An Autobiography: Chapter 37, Operation Sail 1976


| 10/25/2012 9:52:23 AM


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Ten days after Ten Little Indians closed, the Roosevelt Island Tramway began operation and the first passengers were taken to Manhattan. That was an important day for the Island residents. Now they didn’t have to take the long trip across two bridges, but could be in Bloomingdale’s Department Store in just a few minutes.

Before the tram, when there was only a drugstore and small grocery on the Island, residents had to do their main shopping in Queens. Every Saturday morning, the little red Island buses took residents to Queens, and Georgianna enjoyed that experience. She loved the specialized shops. There was one for meats and poultry; another for fruits and vegetables; another for main goods. And there were other interesting shops where you could buy just about anything you desired.

We received a letter from a dear friend, Midge Ball, a blind woman who lived in Nashville, telling us her seeing-eye dog, Dolly, had died, and that she was coming to New York to get a new dog. A well-known school for seeing-eye dogs was not far from New York City, and we invited her to stay with us.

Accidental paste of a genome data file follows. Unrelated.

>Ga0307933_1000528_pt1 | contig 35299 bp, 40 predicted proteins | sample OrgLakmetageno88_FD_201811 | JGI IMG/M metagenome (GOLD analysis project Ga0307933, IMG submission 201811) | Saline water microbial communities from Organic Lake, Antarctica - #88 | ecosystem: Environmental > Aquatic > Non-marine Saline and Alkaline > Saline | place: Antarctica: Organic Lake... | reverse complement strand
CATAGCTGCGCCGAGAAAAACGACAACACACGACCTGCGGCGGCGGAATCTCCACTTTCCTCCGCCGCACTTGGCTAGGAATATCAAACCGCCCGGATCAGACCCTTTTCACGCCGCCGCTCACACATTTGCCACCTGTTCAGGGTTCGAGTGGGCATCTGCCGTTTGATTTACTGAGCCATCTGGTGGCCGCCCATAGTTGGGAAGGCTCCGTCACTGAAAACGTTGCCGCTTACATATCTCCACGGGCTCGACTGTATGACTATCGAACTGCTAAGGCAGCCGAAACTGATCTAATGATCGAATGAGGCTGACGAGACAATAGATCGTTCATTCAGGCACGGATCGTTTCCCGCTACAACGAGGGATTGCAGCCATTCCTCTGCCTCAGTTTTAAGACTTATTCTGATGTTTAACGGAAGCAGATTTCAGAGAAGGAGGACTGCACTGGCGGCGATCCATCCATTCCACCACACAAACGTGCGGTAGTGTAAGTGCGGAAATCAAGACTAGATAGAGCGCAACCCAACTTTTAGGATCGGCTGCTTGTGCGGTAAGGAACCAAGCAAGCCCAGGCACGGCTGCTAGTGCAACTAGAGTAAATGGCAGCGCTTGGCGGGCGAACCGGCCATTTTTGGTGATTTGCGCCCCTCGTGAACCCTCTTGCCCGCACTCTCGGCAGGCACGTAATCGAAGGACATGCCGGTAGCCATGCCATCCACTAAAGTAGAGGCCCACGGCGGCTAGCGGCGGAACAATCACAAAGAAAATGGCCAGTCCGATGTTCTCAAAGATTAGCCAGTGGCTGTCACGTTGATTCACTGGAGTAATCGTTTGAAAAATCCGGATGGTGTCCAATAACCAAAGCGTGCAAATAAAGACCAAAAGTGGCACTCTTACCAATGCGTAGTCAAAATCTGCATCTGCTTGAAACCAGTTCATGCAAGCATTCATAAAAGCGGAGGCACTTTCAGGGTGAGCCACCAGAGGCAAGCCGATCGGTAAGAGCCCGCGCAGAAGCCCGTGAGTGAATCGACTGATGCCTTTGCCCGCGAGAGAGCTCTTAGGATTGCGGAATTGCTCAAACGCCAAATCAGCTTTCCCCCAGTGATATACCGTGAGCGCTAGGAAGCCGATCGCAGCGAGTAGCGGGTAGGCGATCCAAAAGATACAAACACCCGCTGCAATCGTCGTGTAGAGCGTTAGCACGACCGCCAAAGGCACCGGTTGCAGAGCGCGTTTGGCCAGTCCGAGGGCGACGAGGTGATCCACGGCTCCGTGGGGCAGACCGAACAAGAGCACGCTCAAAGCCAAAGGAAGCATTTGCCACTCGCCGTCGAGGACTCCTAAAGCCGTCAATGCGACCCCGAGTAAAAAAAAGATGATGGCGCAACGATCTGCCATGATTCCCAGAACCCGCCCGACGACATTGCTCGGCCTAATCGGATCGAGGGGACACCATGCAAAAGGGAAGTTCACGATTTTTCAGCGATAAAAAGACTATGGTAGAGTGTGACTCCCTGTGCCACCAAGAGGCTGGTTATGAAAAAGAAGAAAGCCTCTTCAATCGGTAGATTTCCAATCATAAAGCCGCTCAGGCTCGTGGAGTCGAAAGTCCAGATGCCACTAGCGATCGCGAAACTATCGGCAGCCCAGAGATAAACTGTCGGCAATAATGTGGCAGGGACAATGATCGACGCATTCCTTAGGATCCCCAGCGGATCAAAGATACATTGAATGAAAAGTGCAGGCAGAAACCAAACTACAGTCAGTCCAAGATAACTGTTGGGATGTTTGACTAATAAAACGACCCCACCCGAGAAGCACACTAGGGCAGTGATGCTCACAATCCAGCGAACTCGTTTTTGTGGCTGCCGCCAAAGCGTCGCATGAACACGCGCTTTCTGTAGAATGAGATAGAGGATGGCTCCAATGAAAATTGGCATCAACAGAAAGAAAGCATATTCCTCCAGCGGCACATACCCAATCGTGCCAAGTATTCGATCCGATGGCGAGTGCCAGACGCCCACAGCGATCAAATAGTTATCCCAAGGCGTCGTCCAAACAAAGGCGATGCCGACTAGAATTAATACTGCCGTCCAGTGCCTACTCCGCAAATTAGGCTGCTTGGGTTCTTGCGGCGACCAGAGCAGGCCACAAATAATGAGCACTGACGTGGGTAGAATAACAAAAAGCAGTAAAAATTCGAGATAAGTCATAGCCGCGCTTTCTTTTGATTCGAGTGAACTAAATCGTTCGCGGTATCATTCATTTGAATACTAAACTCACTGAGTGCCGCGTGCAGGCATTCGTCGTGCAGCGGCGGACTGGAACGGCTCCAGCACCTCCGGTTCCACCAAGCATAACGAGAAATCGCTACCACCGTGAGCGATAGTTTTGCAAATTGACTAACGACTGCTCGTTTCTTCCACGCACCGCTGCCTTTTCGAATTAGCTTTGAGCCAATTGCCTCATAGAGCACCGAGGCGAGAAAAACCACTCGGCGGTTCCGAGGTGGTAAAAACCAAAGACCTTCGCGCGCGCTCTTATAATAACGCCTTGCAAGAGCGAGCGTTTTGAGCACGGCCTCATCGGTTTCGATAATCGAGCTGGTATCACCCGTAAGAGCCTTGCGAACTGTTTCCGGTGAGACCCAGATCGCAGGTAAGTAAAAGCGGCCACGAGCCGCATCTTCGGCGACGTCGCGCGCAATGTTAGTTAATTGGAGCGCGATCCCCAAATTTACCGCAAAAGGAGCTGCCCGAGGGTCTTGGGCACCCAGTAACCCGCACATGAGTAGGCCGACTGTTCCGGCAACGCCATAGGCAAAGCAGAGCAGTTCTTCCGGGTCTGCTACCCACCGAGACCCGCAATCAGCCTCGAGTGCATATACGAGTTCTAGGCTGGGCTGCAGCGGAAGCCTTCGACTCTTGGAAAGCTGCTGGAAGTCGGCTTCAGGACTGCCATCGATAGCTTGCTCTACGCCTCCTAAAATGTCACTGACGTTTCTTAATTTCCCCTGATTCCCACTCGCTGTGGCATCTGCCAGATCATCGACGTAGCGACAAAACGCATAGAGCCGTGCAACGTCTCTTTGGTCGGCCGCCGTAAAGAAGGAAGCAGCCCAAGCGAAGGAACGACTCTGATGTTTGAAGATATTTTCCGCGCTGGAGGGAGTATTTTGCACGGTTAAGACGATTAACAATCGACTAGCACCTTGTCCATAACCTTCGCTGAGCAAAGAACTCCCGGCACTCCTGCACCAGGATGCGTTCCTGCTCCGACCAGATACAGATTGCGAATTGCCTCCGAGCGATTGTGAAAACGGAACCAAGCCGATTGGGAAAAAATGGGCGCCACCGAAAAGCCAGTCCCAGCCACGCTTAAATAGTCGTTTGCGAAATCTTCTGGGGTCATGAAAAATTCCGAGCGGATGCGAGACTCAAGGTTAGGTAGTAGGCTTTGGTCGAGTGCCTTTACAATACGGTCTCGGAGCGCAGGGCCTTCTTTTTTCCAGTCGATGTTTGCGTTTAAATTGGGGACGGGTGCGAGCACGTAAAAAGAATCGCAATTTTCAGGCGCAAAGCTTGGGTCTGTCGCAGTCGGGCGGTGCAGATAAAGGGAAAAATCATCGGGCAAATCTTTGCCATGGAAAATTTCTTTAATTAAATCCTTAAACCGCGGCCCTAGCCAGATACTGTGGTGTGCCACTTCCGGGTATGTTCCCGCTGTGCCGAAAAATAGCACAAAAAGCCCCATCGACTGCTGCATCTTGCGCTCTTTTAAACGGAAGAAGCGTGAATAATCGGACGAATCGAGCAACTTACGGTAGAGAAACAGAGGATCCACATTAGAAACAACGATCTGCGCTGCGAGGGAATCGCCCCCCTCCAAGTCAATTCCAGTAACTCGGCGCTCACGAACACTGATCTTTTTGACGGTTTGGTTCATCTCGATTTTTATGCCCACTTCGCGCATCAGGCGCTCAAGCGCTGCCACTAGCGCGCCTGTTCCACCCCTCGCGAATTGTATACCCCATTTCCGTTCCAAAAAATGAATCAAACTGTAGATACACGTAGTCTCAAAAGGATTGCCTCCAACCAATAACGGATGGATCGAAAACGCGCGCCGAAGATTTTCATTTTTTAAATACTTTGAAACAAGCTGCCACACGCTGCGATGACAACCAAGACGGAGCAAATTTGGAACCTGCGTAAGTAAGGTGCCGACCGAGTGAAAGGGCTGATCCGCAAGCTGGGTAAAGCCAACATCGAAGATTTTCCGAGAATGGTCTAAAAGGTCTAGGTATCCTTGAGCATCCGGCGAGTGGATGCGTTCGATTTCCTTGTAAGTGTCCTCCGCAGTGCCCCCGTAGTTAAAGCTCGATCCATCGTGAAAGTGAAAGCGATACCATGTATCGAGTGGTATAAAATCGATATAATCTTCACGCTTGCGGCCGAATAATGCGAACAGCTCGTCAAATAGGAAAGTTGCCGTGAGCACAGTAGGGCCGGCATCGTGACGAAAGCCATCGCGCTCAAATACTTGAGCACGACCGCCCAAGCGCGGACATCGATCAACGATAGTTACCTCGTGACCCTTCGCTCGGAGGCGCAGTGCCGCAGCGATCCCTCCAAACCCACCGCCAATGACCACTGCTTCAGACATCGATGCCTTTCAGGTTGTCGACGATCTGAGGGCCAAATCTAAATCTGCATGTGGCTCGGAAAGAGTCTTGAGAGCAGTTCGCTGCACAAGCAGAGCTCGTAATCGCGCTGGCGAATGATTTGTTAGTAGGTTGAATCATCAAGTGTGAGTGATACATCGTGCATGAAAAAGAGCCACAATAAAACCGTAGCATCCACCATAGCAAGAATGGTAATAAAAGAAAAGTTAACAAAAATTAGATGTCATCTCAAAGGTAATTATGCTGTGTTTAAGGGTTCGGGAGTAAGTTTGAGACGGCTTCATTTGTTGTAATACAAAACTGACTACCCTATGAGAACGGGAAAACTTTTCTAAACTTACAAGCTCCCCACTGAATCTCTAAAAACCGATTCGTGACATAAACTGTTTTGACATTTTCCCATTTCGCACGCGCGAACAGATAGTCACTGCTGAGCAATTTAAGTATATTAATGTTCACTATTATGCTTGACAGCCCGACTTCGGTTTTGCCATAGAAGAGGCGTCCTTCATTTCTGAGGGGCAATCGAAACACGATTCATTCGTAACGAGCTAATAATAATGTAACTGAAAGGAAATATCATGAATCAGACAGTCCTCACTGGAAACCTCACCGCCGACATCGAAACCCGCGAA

Midge, a Kentuckian like us, was a folk singer and played the autoharp. She came to Nashville in the hopes of finding a career in country music. I remember the first time we met, back in the 1960s when I attended the annual Grand Ole Opry birthday celebrations in Nashville. Hundreds of disc jockeys and would-be artists descended on Nashville for three days every October, and one lunch everyone enjoyed was on the Plaza downtown near the Capitol Park Inn.

I always looked forward each year to spending time with my friend, Norman Hall, who owned two radio stations in Boonville, Indiana. Everyone sat at long tables for the luncheon, and Norman and I were talking about the new artists and someone mentioned my “Country Music Scrapbooks.” An excited female voice from across the table piped up, questioning, “Is Thurston Moore, the publisher of the Scrapbooks here?” Although she couldn’t see the pictures, Midge bought my books anyway and had friends read the biographies of the stars to her. That is how we met, and when we lived in Nashville, she often attended get-togethers at our house where she played the autoharp and sang to everyone’s delight.

Norm-Thurston 037 




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